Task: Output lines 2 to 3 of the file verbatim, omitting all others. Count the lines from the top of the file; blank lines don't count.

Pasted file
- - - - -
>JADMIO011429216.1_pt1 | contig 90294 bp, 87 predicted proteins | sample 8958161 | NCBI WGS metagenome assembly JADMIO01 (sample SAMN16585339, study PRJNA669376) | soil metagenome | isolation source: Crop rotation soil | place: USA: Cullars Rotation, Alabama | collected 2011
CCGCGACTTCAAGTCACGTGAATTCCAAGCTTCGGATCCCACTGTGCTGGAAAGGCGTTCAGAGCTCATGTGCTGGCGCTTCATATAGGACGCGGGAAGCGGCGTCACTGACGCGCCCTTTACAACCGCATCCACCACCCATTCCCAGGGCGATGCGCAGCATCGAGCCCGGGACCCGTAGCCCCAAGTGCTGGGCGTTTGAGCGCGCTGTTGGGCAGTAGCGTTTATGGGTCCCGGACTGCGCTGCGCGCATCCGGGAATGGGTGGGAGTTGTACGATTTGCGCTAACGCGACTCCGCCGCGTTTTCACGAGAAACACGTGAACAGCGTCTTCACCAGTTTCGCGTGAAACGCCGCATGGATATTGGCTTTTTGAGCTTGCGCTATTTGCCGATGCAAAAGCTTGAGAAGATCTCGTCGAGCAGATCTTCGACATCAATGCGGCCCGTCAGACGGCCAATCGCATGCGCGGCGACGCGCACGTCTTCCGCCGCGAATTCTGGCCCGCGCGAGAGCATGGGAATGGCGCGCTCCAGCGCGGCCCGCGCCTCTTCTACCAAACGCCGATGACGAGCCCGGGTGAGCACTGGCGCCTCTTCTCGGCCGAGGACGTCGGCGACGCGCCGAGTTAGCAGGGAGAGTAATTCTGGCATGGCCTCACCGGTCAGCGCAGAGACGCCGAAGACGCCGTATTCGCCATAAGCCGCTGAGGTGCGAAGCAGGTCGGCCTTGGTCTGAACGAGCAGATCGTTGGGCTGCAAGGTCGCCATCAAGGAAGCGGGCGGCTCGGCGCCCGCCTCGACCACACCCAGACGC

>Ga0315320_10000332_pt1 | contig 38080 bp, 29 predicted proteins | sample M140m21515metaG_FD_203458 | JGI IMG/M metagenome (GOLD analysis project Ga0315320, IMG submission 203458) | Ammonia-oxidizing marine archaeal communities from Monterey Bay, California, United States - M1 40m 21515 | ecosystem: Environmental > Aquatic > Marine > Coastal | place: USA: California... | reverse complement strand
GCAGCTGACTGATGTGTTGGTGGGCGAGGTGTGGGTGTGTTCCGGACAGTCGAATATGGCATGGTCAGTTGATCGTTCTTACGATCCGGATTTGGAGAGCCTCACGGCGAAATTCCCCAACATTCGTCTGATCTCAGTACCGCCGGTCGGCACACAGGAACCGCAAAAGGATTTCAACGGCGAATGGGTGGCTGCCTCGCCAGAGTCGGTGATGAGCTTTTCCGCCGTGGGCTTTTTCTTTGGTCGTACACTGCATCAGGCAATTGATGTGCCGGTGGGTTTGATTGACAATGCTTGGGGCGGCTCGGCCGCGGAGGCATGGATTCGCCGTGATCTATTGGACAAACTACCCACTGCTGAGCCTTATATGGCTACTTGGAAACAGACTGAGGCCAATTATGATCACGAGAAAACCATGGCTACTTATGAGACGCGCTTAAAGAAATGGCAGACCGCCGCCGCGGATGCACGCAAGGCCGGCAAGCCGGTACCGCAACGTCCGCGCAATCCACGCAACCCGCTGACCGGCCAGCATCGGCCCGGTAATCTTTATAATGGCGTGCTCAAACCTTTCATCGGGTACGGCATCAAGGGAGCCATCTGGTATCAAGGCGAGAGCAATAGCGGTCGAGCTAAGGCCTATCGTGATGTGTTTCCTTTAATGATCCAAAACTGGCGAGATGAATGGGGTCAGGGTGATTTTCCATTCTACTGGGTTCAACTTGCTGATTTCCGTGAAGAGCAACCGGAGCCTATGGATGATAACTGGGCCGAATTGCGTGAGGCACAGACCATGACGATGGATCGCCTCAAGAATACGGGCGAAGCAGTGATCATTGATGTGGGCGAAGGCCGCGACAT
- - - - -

CCGCGACTTCAAGTCACGTGAATTCCAAGCTTCGGATCCCACTGTGCTGGAAAGGCGTTCAGAGCTCATGTGCTGGCGCTTCATATAGGACGCGGGAAGCGGCGTCACTGACGCGCCCTTTACAACCGCATCCACCACCCATTCCCAGGGCGATGCGCAGCATCGAGCCCGGGACCCGTAGCCCCAAGTGCTGGGCGTTTGAGCGCGCTGTTGGGCAGTAGCGTTTATGGGTCCCGGACTGCGCTGCGCGCATCCGGGAATGGGTGGGAGTTGTACGATTTGCGCTAACGCGACTCCGCCGCGTTTTCACGAGAAACACGTGAACAGCGTCTTCACCAGTTTCGCGTGAAACGCCGCATGGATATTGGCTTTTTGAGCTTGCGCTATTTGCCGATGCAAAAGCTTGAGAAGATCTCGTCGAGCAGATCTTCGACATCAATGCGGCCCGTCAGACGGCCAATCGCATGCGCGGCGACGCGCACGTCTTCCGCCGCGAATTCTGGCCCGCGCGAGAGCATGGGAATGGCGCGCTCCAGCGCGGCCCGCGCCTCTTCTACCAAACGCCGATGACGAGCCCGGGTGAGCACTGGCGCCTCTTCTCGGCCGAGGACGTCGGCGACGCGCCGAGTTAGCAGGGAGAGTAATTCTGGCATGGCCTCACCGGTCAGCGCAGAGACGCCGAAGACGCCGTATTCGCCATAAGCCGCTGAGGTGCGAAGCAGGTCGGCCTTGGTCTGAACGAGCAGATCGTTGGGCTGCAAGGTCGCCATCAAGGAAGCGGGCGGCTCGGCGCCCGCCTCGACCACACCCAGACGC

>Ga0315320_10000332_pt1 | contig 38080 bp, 29 predicted proteins | sample M140m21515metaG_FD_203458 | JGI IMG/M metagenome (GOLD analysis project Ga0315320, IMG submission 203458) | Ammonia-oxidizing marine archaeal communities from Monterey Bay, California, United States - M1 40m 21515 | ecosystem: Environmental > Aquatic > Marine > Coastal | place: USA: California... | reverse complement strand